Wednesday's dramatic raids in which the Hawks seized evidence from mining company Imperial Crown Trading (ICT), the department of mineral resources and the state attorney's office may affect people close to both President Jacob Zuma and his deputy, Kgalema Motlanthe.
Both Jagdish Parekh, a top lieutenant of Zuma benefactors the Gupta family, and Gugu Mtshali, Motlanthe's partner, are among people of interest to the investigation, according to the search warrants used in the raids. Parekh and Mtshali are shareholders in ICT.
Also named is Jacinto Rocha, who formerly was second in charge at the mineral resources department. He signed off on iron-ore prospecting rights controversially awarded to ICT.
The company, through its lawyer, has denied all wrongdoing and questioned the timing of the raids, which came less than three weeks before the North Gauteng High Court hears a civil dispute between the Sishen Iron Ore Company (Sioc), ICT and the department. Sioc claims that ICT, in collusion with officials from the department, cheated it out of rights to part of its own iron-ore mine.
Rocha said he was unaware that his name was on the warrants and could not comment because he had not seen them.
The rights awarded to ICT are potentially worth billions. Steel company ArcelorMittal announced last August that it would buy ICT for R800-million and do a parallel BEE transaction in which ICT's shareholders and related parties -- not least of them the Gupta family and the president's son, Duduzane Zuma -- would obtain ArcelorMittal shares with a face value of more than R7-billion.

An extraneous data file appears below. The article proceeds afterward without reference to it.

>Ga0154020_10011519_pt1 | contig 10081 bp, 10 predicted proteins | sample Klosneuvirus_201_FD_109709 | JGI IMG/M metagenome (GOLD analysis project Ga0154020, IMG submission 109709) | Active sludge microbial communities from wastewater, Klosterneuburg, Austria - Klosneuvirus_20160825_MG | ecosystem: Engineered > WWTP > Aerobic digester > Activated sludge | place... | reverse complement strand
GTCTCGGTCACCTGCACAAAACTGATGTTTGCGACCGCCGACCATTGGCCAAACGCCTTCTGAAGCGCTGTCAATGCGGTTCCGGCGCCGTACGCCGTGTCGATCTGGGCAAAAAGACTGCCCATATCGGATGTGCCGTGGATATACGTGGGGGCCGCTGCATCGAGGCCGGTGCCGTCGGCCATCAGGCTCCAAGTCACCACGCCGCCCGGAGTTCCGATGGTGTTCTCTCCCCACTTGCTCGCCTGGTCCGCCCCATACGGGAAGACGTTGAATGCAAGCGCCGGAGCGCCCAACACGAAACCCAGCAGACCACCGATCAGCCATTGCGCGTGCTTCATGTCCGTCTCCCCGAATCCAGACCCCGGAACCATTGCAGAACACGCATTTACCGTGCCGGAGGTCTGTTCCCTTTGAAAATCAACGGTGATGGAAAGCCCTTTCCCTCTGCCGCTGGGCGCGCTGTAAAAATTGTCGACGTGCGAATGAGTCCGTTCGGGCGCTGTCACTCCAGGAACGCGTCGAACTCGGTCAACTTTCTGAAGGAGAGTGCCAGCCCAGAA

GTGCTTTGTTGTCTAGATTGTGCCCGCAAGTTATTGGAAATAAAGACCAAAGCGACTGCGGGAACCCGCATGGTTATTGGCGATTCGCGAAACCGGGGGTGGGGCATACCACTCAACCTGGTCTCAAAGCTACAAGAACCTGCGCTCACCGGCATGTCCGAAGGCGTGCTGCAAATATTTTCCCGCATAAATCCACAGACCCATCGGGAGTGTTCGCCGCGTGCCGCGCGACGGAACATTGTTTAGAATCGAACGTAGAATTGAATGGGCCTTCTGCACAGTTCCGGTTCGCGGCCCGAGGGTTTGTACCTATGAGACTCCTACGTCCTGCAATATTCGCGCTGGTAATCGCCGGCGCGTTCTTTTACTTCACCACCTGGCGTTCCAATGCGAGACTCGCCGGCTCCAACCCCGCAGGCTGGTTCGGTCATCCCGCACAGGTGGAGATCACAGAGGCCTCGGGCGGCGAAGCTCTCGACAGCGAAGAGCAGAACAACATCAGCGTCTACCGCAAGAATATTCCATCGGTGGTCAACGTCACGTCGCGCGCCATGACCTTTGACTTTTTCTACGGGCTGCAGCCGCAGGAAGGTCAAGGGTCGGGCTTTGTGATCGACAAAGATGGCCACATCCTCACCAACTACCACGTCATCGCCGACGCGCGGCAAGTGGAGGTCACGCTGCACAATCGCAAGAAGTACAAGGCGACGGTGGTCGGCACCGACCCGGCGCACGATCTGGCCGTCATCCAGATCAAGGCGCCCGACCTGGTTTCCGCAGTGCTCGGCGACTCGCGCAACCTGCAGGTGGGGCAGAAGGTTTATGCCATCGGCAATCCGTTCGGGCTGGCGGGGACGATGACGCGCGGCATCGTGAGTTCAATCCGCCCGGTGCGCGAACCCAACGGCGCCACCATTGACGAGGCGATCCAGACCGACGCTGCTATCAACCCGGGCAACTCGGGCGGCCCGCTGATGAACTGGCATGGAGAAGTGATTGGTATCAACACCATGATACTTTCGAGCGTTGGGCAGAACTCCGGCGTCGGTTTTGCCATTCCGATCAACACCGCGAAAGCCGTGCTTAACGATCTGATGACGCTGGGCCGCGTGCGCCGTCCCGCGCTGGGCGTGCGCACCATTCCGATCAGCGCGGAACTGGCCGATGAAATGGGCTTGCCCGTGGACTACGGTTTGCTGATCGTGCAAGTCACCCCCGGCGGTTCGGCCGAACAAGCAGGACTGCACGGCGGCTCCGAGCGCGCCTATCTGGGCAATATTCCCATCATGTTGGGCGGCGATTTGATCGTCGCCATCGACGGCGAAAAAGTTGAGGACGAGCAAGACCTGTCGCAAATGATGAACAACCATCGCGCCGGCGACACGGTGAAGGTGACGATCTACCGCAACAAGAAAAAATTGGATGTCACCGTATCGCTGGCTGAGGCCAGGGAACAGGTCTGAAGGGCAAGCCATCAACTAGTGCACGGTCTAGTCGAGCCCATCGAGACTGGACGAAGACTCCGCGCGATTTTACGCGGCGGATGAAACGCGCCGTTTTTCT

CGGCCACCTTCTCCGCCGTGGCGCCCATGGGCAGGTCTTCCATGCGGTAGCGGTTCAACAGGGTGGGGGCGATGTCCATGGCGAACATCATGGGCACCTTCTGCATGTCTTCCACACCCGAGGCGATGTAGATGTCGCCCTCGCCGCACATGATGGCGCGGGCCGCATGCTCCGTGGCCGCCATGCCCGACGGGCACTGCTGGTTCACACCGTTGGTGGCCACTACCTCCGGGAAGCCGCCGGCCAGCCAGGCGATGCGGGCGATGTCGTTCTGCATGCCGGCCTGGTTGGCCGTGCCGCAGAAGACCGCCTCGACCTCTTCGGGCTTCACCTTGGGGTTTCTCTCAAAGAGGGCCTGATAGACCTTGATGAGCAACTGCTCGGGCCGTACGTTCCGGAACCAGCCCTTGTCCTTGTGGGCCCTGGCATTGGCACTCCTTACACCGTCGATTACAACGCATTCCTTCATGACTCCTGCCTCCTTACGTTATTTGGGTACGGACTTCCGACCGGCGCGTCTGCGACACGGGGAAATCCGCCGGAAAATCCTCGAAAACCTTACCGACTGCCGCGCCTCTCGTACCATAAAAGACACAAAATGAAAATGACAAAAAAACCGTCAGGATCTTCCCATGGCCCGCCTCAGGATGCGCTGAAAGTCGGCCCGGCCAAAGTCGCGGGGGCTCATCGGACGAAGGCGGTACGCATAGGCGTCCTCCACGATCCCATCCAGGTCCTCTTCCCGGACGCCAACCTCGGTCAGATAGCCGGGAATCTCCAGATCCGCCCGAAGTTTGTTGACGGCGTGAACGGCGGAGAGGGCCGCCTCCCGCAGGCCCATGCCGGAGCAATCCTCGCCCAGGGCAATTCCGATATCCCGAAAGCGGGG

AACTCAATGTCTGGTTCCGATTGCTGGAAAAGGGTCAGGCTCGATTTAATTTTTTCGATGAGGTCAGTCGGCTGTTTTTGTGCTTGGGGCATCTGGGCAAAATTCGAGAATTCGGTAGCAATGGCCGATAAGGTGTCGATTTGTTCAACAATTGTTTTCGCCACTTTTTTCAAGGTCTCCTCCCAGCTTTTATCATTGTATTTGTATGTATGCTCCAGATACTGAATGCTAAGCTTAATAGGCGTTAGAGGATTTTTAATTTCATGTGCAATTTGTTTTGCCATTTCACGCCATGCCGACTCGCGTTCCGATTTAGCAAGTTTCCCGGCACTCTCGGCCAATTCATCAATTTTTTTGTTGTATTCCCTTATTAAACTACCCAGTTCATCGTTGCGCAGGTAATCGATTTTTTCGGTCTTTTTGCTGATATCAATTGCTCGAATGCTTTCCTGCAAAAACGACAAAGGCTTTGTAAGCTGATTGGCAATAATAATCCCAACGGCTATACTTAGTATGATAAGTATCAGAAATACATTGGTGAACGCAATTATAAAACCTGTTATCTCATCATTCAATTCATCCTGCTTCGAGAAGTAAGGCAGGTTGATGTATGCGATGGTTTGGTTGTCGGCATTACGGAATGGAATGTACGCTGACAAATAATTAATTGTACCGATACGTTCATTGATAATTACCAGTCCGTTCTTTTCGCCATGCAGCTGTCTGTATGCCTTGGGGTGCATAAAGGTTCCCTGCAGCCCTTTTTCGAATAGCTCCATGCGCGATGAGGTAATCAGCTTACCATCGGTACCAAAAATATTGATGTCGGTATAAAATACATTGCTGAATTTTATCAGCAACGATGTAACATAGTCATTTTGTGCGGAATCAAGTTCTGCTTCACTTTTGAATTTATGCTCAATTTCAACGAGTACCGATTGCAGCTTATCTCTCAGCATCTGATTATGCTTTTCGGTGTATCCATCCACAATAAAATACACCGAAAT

Should the transaction be consummated, both the younger Zuma, whose investment company would get shares worth R933-million, and Mtshali, who would get shares of R300-million plus R67-million in cash, will be extremely wealthy.
But ArcelorMittal has repeatedly postponed signing off on the deal, citing delays in the completion of its due diligence, which may be materially affected by evidence that ICT acquired the Sishen rights illegally.
Wednesday's raids will pose another obstacle -- possibly insurmountable, depending on what was found -- to the consummation of the deal.
That cages were rattled appears from the reaction of at least two state departments. Mineral resources spokesperson Bheki Khumalo went on radio to say raiding the department was "unconstitutional" and "against the very grain of good governance". The Hawks should simply have requested the information, he said.